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Edinburgh Fringe 2011


Circle of Eleven

Genre: Physical Theatre




Low Down

Leo defited gravity and dives into fabulous scenes that leave everyone wondering which way is up and which way is down.  Physical theatre taken to creative and imaginative heights.


Circle of Eleven’s new production Leo is an ingenious exploration of the bounds, or boundlessness, of the imagination and expectation.  Its creator and performer Tobias Wegner conjures up a performance that is not only fresh, mischievous, and technically brilliant, but he deftly takes us to a place where if you can imagine it, dream it, draw it, or hear it, you can manifest it.
Right from the start the stage set alone makes you wonder what the premise of this performance will be.  Wegner takes us slowly at first into Leo’s physical vocabulary and as we acclimatise to Leo’s own brand of unique language of movement, it’s a topsy-turvy ride from there on in.   Have the laws of gravity just been changed?  In what world do pieces of clothing and suitcases take on a life of their own?  There’s no other choice but to enter in and snap on your virtual seatbelt.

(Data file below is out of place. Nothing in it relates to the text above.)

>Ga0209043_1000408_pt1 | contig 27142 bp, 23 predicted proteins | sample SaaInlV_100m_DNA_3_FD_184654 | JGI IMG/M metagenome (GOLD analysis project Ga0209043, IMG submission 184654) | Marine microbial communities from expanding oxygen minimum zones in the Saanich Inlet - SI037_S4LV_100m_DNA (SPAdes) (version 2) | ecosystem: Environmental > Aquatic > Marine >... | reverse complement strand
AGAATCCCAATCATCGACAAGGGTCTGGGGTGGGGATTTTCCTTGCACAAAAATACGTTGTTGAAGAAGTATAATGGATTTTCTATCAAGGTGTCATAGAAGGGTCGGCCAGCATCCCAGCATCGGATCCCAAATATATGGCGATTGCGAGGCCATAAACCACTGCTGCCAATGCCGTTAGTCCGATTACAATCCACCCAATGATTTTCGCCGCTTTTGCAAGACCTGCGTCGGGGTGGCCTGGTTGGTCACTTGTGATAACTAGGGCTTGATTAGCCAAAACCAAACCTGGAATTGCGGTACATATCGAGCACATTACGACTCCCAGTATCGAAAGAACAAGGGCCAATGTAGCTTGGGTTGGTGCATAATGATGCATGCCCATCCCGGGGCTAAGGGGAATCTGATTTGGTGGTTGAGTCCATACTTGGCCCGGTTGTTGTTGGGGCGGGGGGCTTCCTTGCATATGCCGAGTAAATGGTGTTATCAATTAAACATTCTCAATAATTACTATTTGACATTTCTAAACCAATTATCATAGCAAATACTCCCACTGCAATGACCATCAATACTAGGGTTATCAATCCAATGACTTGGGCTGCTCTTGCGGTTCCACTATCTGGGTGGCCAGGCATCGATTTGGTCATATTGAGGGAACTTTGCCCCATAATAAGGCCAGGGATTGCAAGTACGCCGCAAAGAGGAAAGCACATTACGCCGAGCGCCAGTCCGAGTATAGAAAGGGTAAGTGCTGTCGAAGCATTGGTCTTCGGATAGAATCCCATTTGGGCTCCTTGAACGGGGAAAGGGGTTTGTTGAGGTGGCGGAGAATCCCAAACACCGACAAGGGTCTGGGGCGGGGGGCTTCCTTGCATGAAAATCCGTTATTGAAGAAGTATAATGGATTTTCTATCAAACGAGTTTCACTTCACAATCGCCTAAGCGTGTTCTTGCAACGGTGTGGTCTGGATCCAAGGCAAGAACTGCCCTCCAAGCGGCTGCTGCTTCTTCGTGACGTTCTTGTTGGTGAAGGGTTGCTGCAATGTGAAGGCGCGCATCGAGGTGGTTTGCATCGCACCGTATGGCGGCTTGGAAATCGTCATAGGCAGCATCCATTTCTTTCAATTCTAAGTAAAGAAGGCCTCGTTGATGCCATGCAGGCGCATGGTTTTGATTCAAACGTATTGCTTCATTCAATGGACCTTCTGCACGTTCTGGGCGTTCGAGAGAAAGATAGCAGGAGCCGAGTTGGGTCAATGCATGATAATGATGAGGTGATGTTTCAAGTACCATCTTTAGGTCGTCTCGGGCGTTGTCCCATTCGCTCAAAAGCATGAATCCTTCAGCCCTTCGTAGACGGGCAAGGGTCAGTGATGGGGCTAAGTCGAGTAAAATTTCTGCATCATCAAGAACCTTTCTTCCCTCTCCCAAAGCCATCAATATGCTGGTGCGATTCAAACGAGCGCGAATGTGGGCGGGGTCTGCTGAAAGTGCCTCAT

As we delve deeper into Leo’s world we begin to wonder what he could possibly do next, what could top the previous sequence, and yet there is rarely a moment when we are not completely engaged with the feats of imaginative physicality on stage.  Wegner keeps the pace clipping along and even in moments of stillness says just as much with one little finger as he does with his whole body.  It’s these little puckish details that keep the dynamics of the piece varied and engaging. 
Certain sequences in the piece might be every-so slightly long but this only a minor detail.  Wegner starts with a simple, clever premise and then takes it to a level of mesmerising ingenuity that had me laughing from the beginning and kept me rapt with wonder and delight. 
Leo not only seems to defy gravity but defies the expected and the predictable, with Wegner’s tour-de-force performance combining grace, timing, and playfulness.  With masterful direction from Daniel Briere, this piece is not only a beautifully conceived feat of physical theatre but a journey of joyful discovery and invention, full of precision and effortless elegance.